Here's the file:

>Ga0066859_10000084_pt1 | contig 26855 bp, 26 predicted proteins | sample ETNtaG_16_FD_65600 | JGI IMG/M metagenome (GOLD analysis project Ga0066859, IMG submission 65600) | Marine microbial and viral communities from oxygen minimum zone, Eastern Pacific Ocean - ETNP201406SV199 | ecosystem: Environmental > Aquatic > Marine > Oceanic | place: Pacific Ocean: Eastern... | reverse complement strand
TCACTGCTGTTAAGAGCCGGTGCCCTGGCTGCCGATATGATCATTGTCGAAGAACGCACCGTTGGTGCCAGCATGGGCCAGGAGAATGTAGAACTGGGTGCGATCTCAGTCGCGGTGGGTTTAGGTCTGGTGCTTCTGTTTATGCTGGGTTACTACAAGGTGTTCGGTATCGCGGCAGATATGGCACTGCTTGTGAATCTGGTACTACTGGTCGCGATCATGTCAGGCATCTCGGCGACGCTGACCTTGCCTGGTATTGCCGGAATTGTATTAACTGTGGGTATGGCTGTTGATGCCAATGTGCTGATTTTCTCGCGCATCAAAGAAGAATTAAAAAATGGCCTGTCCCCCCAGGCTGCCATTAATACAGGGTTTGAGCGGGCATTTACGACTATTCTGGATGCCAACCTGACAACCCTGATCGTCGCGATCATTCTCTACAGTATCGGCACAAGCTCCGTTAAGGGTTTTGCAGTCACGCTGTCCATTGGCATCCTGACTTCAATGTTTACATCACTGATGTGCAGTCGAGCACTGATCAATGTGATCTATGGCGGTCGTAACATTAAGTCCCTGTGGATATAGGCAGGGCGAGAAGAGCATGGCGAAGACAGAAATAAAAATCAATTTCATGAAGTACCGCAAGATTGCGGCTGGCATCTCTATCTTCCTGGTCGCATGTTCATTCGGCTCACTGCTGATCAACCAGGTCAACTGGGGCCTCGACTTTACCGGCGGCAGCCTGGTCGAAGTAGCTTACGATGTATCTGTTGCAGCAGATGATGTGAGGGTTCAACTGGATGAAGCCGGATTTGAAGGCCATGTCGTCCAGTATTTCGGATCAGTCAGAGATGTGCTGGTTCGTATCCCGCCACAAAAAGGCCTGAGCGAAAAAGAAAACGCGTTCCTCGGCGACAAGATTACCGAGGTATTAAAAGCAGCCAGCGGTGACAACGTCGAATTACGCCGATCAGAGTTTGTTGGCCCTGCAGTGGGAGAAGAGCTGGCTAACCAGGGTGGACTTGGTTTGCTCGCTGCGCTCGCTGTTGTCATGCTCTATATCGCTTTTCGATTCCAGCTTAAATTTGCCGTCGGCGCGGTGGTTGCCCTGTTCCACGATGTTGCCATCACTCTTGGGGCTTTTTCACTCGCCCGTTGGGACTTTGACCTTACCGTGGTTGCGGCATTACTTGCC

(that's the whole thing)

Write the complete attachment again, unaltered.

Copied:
>Ga0066859_10000084_pt1 | contig 26855 bp, 26 predicted proteins | sample ETNtaG_16_FD_65600 | JGI IMG/M metagenome (GOLD analysis project Ga0066859, IMG submission 65600) | Marine microbial and viral communities from oxygen minimum zone, Eastern Pacific Ocean - ETNP201406SV199 | ecosystem: Environmental > Aquatic > Marine > Oceanic | place: Pacific Ocean: Eastern... | reverse complement strand
TCACTGCTGTTAAGAGCCGGTGCCCTGGCTGCCGATATGATCATTGTCGAAGAACGCACCGTTGGTGCCAGCATGGGCCAGGAGAATGTAGAACTGGGTGCGATCTCAGTCGCGGTGGGTTTAGGTCTGGTGCTTCTGTTTATGCTGGGTTACTACAAGGTGTTCGGTATCGCGGCAGATATGGCACTGCTTGTGAATCTGGTACTACTGGTCGCGATCATGTCAGGCATCTCGGCGACGCTGACCTTGCCTGGTATTGCCGGAATTGTATTAACTGTGGGTATGGCTGTTGATGCCAATGTGCTGATTTTCTCGCGCATCAAAGAAGAATTAAAAAATGGCCTGTCCCCCCAGGCTGCCATTAATACAGGGTTTGAGCGGGCATTTACGACTATTCTGGATGCCAACCTGACAACCCTGATCGTCGCGATCATTCTCTACAGTATCGGCACAAGCTCCGTTAAGGGTTTTGCAGTCACGCTGTCCATTGGCATCCTGACTTCAATGTTTACATCACTGATGTGCAGTCGAGCACTGATCAATGTGATCTATGGCGGTCGTAACATTAAGTCCCTGTGGATATAGGCAGGGCGAGAAGAGCATGGCGAAGACAGAAATAAAAATCAATTTCATGAAGTACCGCAAGATTGCGGCTGGCATCTCTATCTTCCTGGTCGCATGTTCATTCGGCTCACTGCTGATCAACCAGGTCAACTGGGGCCTCGACTTTACCGGCGGCAGCCTGGTCGAAGTAGCTTACGATGTATCTGTTGCAGCAGATGATGTGAGGGTTCAACTGGATGAAGCCGGATTTGAAGGCCATGTCGTCCAGTATTTCGGATCAGTCAGAGATGTGCTGGTTCGTATCCCGCCACAAAAAGGCCTGAGCGAAAAAGAAAACGCGTTCCTCGGCGACAAGATTACCGAGGTATTAAAAGCAGCCAGCGGTGACAACGTCGAATTACGCCGATCAGAGTTTGTTGGCCCTGCAGTGGGAGAAGAGCTGGCTAACCAGGGTGGACTTGGTTTGCTCGCTGCGCTCGCTGTTGTCATGCTCTATATCGCTTTTCGATTCCAGCTTAAATTTGCCGTCGGCGCGGTGGTTGCCCTGTTCCACGATGTTGCCATCACTCTTGGGGCTTTTTCACTCGCCCGTTGGGACTTTGACCTTACCGTGGTTGCGGCATTACTTGCC